Towards the end of the shift, we started the task of making the icing for and then icing, all the cupcake cakes.  The intention was that my colleague, who bakes and decorates cakes in her spare time would ice the cupcakes, as I never feel that this is my forte.  The first challenge was to get half the icing red enough.  Armed with 6 tubes of extra strong Dr Oetker gel red, food colouring, we attempted to get the correct colouring.  It was a deep pink rather than red.  My colleague made the correct call to try to add some more colouring.  A quick message to my husband Jo, saw the arrival of three more tubes of Dr Oetker red food colouring.  These did the trick.  The second challenge was to ensure that the icing was firm enough to ice the cupcakes (it was sweltering in the kitchen) – a short chill in the fridge did the trick.  The third and final challenge was to get an even swirl of white and red icing on top of each cupcake.  My colleague used a method used by her aunt, which was to wrap the two coloured icings separately in cling film and the place them in a large piping bag to pipe.  This method ensures that the colours do not mix when piping.  Ingenious!

    After all the icing prep, which took much longer than expected we set about icing the cupcakes, 60 for the customer and the rest for the staff.  A test by my colleague and me revealed that I could in fact ice neater than her so it became my task to ice the cupcakes.  80 iced cupcakes later, 60 of which were left neatly tucked in boxes in the fridge (it was too hot in the kitchen to leave them out – it was the right call as the icing on the ones that we left out for staff, melted slightly), we left for the day, praying that the cupcakes would be okay in the morning.  As I had the Fairford 10km run on the Sunday morning, I was not going to be around for the pick up.  To end this rather long-winded story about the life of a cupcake, lets just say that they were picked up and that the feedback from the customer yesterday was very positive.  The customer came into see me personally to thank me for the cupcakes.  She said that they were more than she had expected and that her Mother (whose Birthday it was) had tears (of joy, I should add) when she saw the cupcakes.  The sentiment most probably came from the colouring of the cupcakes, rather than the cakes themselves as the red and white was supposed to represent the Maltese flag and their heritage.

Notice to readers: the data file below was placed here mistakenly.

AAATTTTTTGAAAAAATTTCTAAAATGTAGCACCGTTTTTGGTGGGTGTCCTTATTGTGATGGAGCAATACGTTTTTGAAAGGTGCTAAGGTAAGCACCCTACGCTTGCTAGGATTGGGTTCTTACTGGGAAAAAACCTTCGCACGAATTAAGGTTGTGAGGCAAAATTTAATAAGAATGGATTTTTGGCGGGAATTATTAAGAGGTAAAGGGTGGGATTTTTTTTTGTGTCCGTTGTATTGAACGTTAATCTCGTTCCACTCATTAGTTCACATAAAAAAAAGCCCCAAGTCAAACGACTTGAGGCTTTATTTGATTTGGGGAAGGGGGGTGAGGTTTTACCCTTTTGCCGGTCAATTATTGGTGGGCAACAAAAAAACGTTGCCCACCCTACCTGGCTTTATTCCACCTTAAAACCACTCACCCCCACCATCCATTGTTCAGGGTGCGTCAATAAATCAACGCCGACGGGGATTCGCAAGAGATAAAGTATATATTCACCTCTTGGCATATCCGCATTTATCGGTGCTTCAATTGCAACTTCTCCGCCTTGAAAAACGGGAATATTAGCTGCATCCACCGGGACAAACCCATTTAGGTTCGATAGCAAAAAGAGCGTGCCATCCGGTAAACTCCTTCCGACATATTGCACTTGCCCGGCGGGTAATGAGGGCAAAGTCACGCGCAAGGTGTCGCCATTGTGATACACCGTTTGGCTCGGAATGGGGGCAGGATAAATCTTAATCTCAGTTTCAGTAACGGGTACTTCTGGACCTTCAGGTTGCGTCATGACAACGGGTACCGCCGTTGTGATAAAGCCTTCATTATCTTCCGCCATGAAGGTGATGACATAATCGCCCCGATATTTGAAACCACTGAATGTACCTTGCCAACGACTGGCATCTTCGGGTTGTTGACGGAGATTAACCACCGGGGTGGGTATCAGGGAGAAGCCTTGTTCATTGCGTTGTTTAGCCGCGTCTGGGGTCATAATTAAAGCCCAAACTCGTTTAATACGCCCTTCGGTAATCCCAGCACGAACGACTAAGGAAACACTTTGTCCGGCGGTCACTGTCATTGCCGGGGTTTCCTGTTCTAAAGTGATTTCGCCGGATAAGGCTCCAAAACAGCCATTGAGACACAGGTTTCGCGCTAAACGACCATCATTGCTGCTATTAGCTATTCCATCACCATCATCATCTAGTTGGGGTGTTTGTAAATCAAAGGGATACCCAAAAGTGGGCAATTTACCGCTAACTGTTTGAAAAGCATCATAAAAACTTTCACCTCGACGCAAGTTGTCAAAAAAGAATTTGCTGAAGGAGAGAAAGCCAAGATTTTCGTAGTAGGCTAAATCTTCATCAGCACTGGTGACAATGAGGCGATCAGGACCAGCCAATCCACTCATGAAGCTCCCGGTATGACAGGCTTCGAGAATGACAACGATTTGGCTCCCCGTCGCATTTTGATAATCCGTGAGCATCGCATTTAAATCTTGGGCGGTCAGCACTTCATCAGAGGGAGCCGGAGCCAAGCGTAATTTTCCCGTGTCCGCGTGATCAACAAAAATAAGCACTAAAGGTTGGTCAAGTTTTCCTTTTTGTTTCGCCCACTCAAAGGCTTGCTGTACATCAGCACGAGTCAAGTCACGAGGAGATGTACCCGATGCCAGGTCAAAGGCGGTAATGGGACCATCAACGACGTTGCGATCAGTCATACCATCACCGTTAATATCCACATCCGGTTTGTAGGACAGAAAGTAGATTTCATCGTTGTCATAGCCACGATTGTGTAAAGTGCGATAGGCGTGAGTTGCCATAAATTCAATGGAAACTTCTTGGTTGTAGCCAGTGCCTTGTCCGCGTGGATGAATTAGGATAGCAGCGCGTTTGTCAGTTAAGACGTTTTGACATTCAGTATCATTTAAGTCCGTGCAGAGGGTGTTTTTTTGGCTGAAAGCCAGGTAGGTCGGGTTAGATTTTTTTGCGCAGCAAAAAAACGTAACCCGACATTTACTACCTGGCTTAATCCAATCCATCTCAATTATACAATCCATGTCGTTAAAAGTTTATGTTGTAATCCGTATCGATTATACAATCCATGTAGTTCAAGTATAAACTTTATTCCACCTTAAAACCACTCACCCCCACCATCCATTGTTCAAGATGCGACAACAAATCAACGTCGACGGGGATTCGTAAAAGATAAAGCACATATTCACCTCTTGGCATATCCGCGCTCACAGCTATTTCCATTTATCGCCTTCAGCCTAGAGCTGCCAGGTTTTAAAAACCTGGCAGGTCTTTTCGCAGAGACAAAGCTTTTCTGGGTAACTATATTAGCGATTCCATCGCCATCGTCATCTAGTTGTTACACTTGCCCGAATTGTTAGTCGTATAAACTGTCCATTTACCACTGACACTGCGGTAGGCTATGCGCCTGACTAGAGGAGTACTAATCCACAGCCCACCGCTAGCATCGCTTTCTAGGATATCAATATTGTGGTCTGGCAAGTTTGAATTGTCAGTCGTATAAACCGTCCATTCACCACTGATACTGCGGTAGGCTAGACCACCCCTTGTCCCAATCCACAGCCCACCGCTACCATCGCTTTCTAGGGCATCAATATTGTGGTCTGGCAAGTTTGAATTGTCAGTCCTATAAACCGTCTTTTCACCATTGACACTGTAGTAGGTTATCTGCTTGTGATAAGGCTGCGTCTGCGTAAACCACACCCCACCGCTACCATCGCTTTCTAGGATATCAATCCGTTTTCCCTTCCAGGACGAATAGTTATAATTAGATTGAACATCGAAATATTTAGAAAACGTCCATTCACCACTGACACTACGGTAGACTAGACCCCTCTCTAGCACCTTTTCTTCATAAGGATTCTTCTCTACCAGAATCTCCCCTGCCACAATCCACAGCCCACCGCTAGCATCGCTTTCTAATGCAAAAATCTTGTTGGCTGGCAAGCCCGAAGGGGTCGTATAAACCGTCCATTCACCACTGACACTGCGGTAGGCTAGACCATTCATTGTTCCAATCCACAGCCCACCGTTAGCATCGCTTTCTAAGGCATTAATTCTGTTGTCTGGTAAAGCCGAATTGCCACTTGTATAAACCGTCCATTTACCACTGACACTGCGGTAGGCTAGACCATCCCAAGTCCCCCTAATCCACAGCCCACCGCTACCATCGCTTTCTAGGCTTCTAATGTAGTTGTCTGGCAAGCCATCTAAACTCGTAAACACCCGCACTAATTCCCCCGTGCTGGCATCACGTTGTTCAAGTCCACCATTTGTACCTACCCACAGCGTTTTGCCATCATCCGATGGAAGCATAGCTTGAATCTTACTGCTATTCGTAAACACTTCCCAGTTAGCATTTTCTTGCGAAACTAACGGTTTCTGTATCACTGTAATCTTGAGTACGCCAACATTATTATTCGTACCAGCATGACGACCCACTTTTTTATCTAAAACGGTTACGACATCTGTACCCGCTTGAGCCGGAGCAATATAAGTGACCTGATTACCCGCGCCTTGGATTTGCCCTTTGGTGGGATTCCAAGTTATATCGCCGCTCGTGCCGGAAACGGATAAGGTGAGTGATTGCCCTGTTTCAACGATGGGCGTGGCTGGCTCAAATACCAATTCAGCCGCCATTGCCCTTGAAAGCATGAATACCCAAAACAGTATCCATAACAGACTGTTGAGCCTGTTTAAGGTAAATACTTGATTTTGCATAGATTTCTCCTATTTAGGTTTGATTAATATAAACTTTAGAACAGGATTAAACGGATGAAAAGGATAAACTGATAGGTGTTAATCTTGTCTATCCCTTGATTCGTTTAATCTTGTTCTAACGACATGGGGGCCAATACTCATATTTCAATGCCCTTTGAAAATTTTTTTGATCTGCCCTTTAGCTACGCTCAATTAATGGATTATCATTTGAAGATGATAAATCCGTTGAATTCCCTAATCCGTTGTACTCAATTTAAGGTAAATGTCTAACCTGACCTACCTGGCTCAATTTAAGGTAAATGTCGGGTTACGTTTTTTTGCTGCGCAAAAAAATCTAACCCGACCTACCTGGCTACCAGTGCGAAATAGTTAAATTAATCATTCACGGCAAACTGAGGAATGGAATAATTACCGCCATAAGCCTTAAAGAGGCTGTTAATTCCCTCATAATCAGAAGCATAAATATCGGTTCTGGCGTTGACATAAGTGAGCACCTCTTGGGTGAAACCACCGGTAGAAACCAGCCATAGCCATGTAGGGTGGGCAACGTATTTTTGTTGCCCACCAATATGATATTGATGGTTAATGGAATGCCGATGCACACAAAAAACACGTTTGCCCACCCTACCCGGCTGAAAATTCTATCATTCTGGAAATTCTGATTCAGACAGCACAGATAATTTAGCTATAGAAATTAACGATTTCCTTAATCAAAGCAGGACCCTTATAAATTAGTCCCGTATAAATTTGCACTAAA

Going back to the Fairford 10km.  It was a very fast race with the winner averaging a speed of over 18km an hour.  Although we didn’t place well we were happy with out time of 47.22 minutes.  Our goal was to achieve a sub 50 minute 10km, which we did.  After the race I did a short stint in the kitchen at Lynwood & Co (2-3 hours) and then some paddle boarding and canoeing with my husband, sister and nephew.  Needless to say that we were exhausted so resorted to pub meal and a glass for two of wine at the New Inn.  While at the pub, we got talking to Daisy May Cooper, the actress and recent BAFTA winner from This Country.  She was an absolute delight and asked Jo and I for our phone numbers as she thought we were lovely (her words) and suggested that we meet up for a drink sometime.  She is unlikely to call, but I am sure we will bump into her in the pub sometime.

    The last thing I should mention is that I have made some progress in setting up a business from home.  I am now registered as a business with the Cotswold District Council and have an environmental health officer coming to see me on Monday afternoon.  I have one supplier secured, to provide me with ambient goods and for the ingredients for the Coln St Aldwyns Fete.  I now have a few days, starting after breakfast this morning, to get to grips with the Safer Food Better Business document before the meeting on Monday afternoon.  While I say that I have made progress, any progress that I have made may be thwarted if our landlord does not approve of me operating a small business from home.  We will just have to wait and see what he says.  It is not the end of the world though, as our year’s contract is coming to an end in August as we can look for another property if needs be.